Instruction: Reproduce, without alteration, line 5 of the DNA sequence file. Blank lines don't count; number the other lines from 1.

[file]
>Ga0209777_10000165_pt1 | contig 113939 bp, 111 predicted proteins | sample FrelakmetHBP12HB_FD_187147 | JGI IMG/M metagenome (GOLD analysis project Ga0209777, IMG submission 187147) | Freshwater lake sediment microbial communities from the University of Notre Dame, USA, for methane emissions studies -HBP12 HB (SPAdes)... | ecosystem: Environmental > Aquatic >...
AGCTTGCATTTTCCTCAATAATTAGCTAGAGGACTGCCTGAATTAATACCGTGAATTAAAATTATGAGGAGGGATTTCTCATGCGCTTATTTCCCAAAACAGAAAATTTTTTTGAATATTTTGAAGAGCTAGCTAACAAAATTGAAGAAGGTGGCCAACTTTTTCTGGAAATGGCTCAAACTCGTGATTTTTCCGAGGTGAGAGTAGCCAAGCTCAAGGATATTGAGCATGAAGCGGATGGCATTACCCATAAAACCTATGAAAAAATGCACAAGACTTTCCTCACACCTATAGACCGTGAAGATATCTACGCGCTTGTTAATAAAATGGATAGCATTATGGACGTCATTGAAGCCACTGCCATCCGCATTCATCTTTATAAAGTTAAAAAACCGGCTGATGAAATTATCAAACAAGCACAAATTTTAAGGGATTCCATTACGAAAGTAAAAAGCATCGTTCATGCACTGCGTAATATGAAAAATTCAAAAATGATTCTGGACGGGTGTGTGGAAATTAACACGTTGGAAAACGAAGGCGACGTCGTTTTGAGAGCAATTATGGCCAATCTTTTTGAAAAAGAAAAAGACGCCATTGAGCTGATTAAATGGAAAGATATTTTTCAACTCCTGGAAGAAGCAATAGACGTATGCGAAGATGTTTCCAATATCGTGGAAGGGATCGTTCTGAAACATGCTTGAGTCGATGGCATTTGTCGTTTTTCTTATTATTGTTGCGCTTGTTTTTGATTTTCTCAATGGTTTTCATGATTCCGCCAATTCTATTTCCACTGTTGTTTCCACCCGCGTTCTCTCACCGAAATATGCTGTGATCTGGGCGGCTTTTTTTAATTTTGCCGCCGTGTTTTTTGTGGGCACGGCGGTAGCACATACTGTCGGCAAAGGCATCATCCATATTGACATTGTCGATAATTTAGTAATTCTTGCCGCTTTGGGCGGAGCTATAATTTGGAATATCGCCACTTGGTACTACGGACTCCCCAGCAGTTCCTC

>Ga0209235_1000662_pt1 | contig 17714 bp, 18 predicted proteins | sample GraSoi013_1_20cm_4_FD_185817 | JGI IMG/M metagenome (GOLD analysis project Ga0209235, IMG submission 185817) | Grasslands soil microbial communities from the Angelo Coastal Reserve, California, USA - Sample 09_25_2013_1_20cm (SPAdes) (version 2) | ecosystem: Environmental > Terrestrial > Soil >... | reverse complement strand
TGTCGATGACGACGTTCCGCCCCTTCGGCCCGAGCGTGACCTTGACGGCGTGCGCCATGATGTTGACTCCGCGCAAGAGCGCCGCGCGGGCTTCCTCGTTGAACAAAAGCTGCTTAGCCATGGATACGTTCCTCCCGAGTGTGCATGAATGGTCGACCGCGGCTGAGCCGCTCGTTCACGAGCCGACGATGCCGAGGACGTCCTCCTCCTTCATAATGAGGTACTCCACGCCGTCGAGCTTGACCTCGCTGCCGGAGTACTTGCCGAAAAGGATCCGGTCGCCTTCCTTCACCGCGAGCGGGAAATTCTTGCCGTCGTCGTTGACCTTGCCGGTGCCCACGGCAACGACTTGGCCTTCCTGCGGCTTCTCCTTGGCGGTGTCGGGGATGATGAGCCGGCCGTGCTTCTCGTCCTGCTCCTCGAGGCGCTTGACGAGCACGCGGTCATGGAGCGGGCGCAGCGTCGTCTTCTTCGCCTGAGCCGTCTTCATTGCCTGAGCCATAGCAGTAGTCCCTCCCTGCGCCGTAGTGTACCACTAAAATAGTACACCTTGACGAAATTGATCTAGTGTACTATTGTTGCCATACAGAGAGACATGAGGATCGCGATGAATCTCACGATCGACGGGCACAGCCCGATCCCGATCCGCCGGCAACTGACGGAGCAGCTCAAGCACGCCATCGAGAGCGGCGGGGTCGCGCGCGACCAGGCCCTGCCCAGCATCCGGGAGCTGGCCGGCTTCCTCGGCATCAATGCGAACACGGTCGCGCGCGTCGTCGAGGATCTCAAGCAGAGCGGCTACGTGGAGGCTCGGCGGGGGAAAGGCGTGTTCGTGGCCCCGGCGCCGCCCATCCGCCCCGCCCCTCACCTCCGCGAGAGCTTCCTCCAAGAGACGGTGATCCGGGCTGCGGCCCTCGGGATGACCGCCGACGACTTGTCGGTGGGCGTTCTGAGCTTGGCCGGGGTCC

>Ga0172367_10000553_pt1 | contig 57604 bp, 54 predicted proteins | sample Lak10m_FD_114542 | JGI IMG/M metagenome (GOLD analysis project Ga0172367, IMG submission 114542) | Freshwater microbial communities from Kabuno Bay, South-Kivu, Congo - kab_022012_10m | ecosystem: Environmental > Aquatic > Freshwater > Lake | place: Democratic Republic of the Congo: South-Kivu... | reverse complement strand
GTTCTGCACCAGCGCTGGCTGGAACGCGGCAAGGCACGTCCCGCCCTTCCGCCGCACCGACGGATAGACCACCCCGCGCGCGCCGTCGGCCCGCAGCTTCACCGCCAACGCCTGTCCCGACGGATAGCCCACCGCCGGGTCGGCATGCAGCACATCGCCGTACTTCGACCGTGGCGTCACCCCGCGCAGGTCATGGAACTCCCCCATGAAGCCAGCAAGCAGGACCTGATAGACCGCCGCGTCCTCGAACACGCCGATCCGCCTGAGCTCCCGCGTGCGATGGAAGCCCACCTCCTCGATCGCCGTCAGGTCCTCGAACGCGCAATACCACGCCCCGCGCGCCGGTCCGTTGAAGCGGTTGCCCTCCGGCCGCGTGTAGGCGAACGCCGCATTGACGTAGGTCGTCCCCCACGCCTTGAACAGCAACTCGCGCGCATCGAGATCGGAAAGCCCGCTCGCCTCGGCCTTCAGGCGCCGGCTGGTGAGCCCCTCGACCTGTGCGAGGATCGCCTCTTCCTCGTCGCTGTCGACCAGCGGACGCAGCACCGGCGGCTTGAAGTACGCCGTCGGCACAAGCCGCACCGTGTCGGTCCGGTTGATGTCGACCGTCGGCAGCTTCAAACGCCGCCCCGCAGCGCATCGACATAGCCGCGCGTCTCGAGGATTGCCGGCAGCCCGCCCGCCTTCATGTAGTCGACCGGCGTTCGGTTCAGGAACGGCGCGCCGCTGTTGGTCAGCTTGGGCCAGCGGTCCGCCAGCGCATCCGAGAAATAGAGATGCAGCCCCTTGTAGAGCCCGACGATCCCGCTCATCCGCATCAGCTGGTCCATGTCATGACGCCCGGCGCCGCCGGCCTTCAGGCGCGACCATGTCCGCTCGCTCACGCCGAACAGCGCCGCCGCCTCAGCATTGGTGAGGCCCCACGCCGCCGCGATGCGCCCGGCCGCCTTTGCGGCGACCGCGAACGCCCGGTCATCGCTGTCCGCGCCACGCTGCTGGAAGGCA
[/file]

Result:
>Ga0172367_10000553_pt1 | contig 57604 bp, 54 predicted proteins | sample Lak10m_FD_114542 | JGI IMG/M metagenome (GOLD analysis project Ga0172367, IMG submission 114542) | Freshwater microbial communities from Kabuno Bay, South-Kivu, Congo - kab_022012_10m | ecosystem: Environmental > Aquatic > Freshwater > Lake | place: Democratic Republic of the Congo: South-Kivu... | reverse complement strand